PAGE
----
For the control group, a traditional teacher-centered method with the purpose of knowledge transfer was used. In this method, students would only learn the practical care of cardiac patients, and they do not focus on questioning about the lessons or what was asked from the coach.

4. Results

The mean age of participants was 19.85 years and 55.6% of them were female. Participants demographics are presented in Table 1. Chi-square tests showed that there were no significant differences between experimental and control groups in the demographic variables.

Table 1. Demographic Characteristics of Participants
CharacteristicsControl Group, Mean ± SD, n = 28Experimental Group, Mean ± SD, n = 26
Age, y19.07 (6.3)20.69 (0.8)
Grade Point Average16.99 (1.2)16.41 (0.9)
Female13 (46.4)17 (65.6)
Male15 (53.6)9 (34.4)
Marital status
Married7 (25)2 (7.7)
Non-married21 (75)24 (92.3)
Interest in nursing
Low8 (28.8)2 (7.7)
Moderate13 (46.4)19 (73.1)
High7 (25)5 (19.2)

The mean CCTDI scores for all students in control and experimental groups are shown in Table 2. The minimum score on the overall disposition in post-test of experimental group was 245.44 and in control group was 238.79. The maximum score on the overall disposition in post-test of experimental group was 315.48 and in control group was 311.59. Paired t-test showed significant differences in the overall score of disposition to critical thinking in the experimental group between pre-test and post-test (t = 3.45, P = 0.002); but no difference was found in the control group (t = 0.25, P = 0.7). Independent t-test did not show any significant difference in critical thinking disposition in the two groups before the intervention (t = 0.14, P = 0.8) and after the intervention (t = 1.23, P = 0.2).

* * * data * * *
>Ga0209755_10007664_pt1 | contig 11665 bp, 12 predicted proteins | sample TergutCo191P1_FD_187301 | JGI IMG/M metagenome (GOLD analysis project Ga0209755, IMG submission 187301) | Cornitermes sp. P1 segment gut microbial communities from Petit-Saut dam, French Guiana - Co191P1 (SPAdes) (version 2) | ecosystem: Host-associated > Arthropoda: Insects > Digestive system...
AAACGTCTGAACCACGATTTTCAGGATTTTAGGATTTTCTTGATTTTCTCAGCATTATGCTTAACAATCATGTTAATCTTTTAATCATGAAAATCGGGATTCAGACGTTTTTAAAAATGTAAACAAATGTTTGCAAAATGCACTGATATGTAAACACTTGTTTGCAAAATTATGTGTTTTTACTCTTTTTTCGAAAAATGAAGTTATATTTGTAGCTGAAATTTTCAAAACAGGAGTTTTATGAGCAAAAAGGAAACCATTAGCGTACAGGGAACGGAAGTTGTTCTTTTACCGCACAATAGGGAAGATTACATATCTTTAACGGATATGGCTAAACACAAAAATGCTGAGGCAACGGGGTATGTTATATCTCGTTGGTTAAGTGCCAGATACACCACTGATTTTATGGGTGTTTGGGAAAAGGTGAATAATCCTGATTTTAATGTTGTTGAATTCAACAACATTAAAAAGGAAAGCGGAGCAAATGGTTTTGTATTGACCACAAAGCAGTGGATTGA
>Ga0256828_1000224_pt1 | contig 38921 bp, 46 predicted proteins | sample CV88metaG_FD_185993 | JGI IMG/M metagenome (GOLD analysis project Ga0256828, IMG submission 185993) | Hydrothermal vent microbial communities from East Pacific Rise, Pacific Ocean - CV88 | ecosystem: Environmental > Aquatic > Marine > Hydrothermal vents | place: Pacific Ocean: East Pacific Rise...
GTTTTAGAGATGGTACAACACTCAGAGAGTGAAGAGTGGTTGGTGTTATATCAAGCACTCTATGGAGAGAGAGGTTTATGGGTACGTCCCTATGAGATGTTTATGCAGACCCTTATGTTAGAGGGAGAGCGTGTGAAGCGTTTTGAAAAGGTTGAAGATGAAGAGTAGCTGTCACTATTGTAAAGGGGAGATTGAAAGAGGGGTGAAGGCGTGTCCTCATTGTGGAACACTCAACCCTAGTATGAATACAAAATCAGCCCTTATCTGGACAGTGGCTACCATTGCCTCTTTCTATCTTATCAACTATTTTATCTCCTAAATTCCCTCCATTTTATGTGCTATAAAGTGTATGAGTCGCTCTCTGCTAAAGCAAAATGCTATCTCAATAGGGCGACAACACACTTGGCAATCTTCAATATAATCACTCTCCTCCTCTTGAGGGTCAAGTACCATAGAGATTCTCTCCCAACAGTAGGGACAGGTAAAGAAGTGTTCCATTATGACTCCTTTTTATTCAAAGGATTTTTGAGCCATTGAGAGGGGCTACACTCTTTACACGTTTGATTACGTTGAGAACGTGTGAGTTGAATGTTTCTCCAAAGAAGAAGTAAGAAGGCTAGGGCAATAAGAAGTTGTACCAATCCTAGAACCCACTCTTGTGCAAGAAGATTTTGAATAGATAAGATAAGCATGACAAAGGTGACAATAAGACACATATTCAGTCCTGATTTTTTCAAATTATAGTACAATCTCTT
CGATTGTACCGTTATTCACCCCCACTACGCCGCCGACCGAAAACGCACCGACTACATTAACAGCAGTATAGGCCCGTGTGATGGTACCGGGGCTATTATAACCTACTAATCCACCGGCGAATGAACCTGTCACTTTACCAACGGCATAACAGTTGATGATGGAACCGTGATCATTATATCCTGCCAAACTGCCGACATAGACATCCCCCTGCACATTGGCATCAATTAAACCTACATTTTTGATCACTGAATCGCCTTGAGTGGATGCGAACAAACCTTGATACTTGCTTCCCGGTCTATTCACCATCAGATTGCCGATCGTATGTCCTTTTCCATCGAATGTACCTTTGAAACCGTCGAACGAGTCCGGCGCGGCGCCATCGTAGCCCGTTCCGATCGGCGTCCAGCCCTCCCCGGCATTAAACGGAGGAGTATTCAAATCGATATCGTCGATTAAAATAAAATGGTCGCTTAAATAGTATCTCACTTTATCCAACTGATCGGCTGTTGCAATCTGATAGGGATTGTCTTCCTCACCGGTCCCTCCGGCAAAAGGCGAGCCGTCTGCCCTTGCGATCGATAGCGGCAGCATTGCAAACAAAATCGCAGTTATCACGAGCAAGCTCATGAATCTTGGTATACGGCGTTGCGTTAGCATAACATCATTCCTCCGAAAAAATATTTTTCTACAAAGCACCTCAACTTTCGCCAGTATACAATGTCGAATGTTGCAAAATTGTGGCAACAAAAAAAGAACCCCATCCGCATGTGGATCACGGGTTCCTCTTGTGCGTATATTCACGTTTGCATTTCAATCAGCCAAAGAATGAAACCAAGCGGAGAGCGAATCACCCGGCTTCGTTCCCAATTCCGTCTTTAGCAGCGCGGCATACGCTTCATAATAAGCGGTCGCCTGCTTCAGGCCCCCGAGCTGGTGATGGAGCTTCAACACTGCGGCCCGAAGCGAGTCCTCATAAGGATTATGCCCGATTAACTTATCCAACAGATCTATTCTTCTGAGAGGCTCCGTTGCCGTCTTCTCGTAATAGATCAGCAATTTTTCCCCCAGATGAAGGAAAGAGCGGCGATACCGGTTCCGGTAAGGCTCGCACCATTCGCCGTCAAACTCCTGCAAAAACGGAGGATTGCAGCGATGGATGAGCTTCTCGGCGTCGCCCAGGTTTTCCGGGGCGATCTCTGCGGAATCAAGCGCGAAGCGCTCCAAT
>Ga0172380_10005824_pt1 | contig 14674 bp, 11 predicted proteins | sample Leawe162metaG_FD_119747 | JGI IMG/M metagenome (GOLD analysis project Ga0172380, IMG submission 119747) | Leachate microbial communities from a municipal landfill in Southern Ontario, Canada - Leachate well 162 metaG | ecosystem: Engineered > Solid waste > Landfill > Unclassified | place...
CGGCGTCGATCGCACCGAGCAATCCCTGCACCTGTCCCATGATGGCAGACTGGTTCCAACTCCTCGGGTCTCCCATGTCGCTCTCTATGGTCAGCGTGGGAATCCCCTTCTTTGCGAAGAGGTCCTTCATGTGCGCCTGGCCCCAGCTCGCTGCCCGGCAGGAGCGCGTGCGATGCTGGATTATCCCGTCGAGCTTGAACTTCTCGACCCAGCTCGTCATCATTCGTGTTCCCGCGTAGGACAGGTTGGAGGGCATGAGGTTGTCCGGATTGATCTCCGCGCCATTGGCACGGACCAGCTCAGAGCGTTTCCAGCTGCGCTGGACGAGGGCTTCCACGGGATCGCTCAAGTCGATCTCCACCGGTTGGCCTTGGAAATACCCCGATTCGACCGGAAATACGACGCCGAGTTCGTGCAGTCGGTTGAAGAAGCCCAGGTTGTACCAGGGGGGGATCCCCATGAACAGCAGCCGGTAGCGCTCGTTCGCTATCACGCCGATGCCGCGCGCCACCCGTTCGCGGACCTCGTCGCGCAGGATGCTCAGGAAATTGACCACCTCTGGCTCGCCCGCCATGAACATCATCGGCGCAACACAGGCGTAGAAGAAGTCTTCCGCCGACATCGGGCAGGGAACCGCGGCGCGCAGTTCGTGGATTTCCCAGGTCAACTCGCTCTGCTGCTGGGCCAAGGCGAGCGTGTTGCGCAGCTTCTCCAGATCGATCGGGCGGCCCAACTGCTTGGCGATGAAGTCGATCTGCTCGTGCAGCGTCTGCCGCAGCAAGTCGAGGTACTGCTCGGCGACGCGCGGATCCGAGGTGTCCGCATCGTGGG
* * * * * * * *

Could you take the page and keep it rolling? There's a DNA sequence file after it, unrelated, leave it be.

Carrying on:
Table 2. Overall and Subscales Scores for Critical Thinking Disposition in two Groups
Experimental Group, Mean ± SD, n = 26Control Group, Mean ± SD, n = 28
SubscalePre-TestPost-TestP ValuePre-TestPost-TestP Value
Truth Seeking29.08 ± 4.5130.35 ± 4.620.01a29.9 ± 4.428.9 ± 4.10.10
Open Mindedness37.10 ± 4.2938.17 ± 3.010.1336.97 ± 3.836.86 ± 3.40.30
Analyticity43.5 ± 5.4844.5 ± 5.810.2943.3 ± 4.942.12 ± 4.60.10
Systematicity38.39 ± 4.7340.25 ± 4.320.03 a38.5 ± 5.029.2 ± 3.70.70